But it is great to see that finally CAF are doing something to stop this. Hopefully they will reap benefits soon.

  • Comment number 6.

    Samslily - the MRI works by scanning bone growth in the wrist. I am reliably informed by Professor Dvorak, one of the test’s pioneers, that every bone in the arm and leg has an end plate from which bones grow. “When the growth is completed, then this end plate disappears on the MRI scans – and in nature itself,” he says.

    From their research to determine the accuracy of the tests, using players whose ages they were sure of, Fifa found that the growth hadn’t been completed in 99% of those tested under the age of 17 (‘so we will be unjust to 1% of all examined players,’ says Dvorak) – but a solid 100% for those under the age of 16. So that's how it works.

    As for the results being misunderstood re. Asia 2009, I don’t quite follow…

  • Comment number 7.


    Cheshire Indian did I hear you say Northern Ireland? You make me laugh.... I thought you are under United Kingdom in Olympics? Now you want to play football as a country -Absolutely madness!

  • Comment number 8.

    In the late 1980s, Ghana were disqualified from an African youth finals after being caught using over-age players. Last year, the fruits of their new policy burst forth as a side built upon genuine U20 world champions came closer to the World Cup semis than any African side.
    -------------------------------------------------------------------------
    Are you really sure that they are "genuine U20 world champions". Although I am a Ghanaian, I think most of us do not believe that.

    Other than that i do agree with the blog 100%

  • Comment number 9.

    Dunno about the age thing but when Obafemi Martins came to Inter as a supposedly 17 year old, even I, from the comfort of my couch could see that he was not 17. But then, who cares? Do you want a good football player or a player of a certain age? It could be that African players mature a little later than European players, and can have longer careers than their European counterparts.

  • Comment number 10.

    8. At 8:53pm on 22 Jan 2011, kngjrdn wrote:

    In the late 1980s, Ghana were disqualified from an African youth finals after being caught using over-age players. Last year, the fruits of their new policy burst forth as a side built upon genuine U20 world champions came closer to the World Cup semis than any African side.
    -------------------------------------------------------------------------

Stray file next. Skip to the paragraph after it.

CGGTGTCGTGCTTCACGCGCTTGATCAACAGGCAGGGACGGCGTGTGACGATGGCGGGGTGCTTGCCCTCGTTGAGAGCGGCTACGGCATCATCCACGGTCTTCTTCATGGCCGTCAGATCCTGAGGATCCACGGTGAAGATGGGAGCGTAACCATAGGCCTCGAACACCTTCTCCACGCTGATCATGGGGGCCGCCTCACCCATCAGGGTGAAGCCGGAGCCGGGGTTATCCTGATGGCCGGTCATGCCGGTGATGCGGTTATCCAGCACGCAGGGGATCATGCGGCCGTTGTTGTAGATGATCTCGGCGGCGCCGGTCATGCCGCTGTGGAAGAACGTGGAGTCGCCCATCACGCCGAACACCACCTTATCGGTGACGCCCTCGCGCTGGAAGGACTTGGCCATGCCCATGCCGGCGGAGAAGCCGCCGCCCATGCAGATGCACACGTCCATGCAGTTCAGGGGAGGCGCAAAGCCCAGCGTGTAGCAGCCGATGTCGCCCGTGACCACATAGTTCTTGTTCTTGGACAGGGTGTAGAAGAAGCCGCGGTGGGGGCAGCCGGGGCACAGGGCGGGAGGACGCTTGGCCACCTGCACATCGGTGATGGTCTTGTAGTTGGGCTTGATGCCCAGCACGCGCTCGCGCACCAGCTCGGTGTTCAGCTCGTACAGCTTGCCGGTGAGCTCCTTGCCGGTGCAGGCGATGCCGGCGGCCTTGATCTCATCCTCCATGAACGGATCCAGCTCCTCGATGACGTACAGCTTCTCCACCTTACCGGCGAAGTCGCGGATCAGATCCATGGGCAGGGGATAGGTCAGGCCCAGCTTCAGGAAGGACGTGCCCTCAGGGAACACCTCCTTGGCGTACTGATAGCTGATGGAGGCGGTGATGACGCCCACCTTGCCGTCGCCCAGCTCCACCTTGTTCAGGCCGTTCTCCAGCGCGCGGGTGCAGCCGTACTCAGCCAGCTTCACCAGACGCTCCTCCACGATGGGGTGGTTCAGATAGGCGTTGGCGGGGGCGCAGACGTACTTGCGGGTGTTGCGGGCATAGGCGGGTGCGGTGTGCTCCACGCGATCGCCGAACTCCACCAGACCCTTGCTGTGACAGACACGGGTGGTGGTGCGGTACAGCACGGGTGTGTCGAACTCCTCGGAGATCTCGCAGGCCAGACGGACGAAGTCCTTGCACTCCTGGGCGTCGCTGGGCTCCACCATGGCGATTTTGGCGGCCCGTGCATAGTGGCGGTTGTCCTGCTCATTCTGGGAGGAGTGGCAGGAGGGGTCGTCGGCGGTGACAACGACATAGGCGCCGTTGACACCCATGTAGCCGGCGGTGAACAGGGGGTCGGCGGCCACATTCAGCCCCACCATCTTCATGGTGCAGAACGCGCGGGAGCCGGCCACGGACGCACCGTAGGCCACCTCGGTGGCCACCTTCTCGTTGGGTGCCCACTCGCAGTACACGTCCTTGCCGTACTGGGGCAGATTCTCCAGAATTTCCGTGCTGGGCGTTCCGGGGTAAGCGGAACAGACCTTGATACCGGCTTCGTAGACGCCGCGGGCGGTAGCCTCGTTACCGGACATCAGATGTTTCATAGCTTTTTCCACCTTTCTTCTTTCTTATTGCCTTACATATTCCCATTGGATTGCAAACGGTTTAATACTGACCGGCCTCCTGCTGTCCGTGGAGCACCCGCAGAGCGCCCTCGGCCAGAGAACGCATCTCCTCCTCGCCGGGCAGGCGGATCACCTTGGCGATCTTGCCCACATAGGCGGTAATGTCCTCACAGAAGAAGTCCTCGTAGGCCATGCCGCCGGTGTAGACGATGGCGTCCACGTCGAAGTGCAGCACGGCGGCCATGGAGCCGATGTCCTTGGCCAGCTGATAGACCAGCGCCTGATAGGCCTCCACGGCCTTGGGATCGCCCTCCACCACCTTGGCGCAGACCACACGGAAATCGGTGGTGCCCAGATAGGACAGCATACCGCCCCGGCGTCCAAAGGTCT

Are you really sure that they are "genuine U20 world champions". Although I am a Ghanaian, I think most of us do not believe that.

    Other than that i do agree with the blog 100%
    -----------------------------------------------------
    as a Hungarian I had the same feeling when Adiyah and Co were playing in the semifinal vs my team.:-)

    however, I supported Ghana (vs Uruguay) in the later WC quarterfinal and at the penalties Adiyah seemed to be 20 years old when not converting...

    btw. great blog!

  • Comment number 11.

    Hail science.

  • Comment number 12.

    I still have my doubts about the efficiency of the MRI scans because there are still a few dodgy players I see who, being African myself, I suspect have beaten the technology.

    For me the tragedy of the phenomenon of age cheating is that it puts the development of young African footballers on slow motion when it really matters. Talents that are between 10 - 16 years are routinely overlooked while officials focus on 24-year-old U-17 players.

    With the right technology youth development will take off at the appropriate time, which can only be fantastic for African football on the long run.

  • Comment number 13.

    Wasn't there an age issue over the chinese gymanstic team in the last olympics?

  • Comment number 14.

    Intriguing article! Just out of curiousity, exactly how old is Kanu, Yakubu and Martins? Kanu looked like he was already mid 30s when he played for Arsenal years back, surely he's mid 40s now :)
    I guess we'll never know until they write their memoirs after they retire...

    @ samslily:
    I don't really think that the screening process will limit the number of players coming to the EPL (or anywhere else), younger doesn't mean smaller...

  • Comment number 15.

    Unfortunately this is widespread- I suspect that Freddy Adu, who emigrated to the US from Ghana and was apparently playing MLS football when he was 14 (yeah right) is another.